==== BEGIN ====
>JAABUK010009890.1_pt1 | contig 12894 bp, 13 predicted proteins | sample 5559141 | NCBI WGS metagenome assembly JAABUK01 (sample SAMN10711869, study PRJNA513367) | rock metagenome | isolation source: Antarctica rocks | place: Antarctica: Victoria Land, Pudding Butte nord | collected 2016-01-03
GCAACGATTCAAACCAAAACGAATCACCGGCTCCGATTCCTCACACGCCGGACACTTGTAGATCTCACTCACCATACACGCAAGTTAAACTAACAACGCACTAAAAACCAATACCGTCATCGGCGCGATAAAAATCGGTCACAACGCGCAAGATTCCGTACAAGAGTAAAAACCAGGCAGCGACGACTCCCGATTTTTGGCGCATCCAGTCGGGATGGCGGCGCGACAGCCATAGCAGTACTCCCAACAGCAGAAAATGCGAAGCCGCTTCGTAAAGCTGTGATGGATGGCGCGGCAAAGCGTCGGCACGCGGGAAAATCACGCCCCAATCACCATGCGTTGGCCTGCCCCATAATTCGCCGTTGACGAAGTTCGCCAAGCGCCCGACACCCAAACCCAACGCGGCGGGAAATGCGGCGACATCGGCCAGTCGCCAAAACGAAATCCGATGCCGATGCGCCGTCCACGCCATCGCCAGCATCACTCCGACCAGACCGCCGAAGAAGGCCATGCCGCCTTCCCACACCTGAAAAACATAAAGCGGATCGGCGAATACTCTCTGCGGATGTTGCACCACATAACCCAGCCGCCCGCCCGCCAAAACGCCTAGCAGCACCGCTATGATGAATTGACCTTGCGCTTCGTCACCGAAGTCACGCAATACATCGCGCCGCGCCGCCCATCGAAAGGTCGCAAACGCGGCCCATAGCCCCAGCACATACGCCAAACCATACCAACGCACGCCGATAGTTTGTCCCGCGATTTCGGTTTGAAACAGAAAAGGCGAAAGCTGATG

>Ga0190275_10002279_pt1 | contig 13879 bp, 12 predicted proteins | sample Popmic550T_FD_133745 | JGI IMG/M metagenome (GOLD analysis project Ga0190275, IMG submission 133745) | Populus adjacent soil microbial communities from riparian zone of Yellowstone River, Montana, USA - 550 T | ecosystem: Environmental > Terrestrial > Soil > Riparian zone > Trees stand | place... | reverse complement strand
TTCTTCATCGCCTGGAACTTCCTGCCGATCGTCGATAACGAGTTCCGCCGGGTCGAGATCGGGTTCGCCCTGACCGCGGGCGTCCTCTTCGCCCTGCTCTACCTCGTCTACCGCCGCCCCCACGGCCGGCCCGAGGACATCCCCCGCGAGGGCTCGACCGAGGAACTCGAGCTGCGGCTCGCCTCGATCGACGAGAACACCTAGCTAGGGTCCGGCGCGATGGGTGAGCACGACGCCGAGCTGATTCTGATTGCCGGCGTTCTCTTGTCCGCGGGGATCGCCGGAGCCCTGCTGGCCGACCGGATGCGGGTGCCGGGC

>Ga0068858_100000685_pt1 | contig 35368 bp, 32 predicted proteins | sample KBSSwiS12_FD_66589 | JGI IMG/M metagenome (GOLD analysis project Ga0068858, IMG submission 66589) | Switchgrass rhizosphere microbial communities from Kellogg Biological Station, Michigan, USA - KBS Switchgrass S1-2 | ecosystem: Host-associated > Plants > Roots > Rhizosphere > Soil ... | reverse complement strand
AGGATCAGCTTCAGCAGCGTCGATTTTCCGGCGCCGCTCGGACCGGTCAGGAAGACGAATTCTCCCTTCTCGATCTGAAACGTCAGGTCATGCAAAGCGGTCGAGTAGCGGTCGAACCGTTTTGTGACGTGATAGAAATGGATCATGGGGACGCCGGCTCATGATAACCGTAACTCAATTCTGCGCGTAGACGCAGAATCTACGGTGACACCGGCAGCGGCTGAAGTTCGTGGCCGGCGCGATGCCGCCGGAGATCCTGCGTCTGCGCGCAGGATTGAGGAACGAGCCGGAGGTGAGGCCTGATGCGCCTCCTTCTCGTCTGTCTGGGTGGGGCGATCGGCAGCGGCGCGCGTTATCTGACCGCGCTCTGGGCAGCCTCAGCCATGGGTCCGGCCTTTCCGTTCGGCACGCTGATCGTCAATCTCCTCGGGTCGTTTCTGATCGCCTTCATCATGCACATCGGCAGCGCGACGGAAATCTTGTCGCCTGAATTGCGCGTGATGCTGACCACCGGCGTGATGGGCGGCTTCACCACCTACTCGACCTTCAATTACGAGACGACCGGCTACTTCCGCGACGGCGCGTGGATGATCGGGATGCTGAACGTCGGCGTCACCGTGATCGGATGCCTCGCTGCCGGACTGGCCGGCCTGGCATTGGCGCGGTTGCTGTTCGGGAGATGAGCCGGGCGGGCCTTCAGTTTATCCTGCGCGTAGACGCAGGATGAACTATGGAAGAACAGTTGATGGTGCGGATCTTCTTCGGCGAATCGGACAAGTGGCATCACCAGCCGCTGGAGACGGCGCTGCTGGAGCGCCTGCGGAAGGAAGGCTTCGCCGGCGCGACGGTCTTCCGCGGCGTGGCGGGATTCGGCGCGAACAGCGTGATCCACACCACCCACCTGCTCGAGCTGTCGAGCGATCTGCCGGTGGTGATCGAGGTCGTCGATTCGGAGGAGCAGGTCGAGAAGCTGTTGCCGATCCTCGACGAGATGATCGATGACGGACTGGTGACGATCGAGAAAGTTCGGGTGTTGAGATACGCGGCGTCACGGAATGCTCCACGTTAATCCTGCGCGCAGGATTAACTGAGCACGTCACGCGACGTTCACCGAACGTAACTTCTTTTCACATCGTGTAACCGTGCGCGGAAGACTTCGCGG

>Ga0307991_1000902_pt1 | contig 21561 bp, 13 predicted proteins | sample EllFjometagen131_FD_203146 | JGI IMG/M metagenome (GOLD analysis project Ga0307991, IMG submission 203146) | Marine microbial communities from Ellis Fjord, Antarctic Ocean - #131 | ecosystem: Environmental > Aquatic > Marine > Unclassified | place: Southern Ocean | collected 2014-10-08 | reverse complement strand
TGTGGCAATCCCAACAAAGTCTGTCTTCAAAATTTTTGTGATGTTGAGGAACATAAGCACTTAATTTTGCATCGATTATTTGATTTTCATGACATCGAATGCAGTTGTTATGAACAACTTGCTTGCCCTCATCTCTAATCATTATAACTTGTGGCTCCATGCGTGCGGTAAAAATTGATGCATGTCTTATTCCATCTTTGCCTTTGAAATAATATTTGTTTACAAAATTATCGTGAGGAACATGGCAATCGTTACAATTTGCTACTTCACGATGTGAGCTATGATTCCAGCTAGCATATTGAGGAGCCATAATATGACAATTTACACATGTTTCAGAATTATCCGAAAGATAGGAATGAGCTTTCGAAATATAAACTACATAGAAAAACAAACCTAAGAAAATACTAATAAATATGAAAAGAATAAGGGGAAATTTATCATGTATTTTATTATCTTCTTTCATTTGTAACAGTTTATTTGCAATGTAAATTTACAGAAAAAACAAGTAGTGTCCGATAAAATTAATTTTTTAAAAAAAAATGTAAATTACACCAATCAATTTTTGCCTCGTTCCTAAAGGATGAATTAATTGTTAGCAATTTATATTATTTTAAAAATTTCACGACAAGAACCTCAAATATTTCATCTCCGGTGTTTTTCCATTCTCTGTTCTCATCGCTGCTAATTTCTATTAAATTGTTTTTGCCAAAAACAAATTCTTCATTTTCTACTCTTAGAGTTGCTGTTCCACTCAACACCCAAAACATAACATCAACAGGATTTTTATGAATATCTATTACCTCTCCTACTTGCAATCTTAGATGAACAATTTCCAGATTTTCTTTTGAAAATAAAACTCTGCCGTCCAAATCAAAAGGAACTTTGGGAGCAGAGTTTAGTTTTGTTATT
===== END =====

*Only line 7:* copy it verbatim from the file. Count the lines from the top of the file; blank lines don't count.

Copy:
>Ga0307991_1000902_pt1 | contig 21561 bp, 13 predicted proteins | sample EllFjometagen131_FD_203146 | JGI IMG/M metagenome (GOLD analysis project Ga0307991, IMG submission 203146) | Marine microbial communities from Ellis Fjord, Antarctic Ocean - #131 | ecosystem: Environmental > Aquatic > Marine > Unclassified | place: Southern Ocean | collected 2014-10-08 | reverse complement strand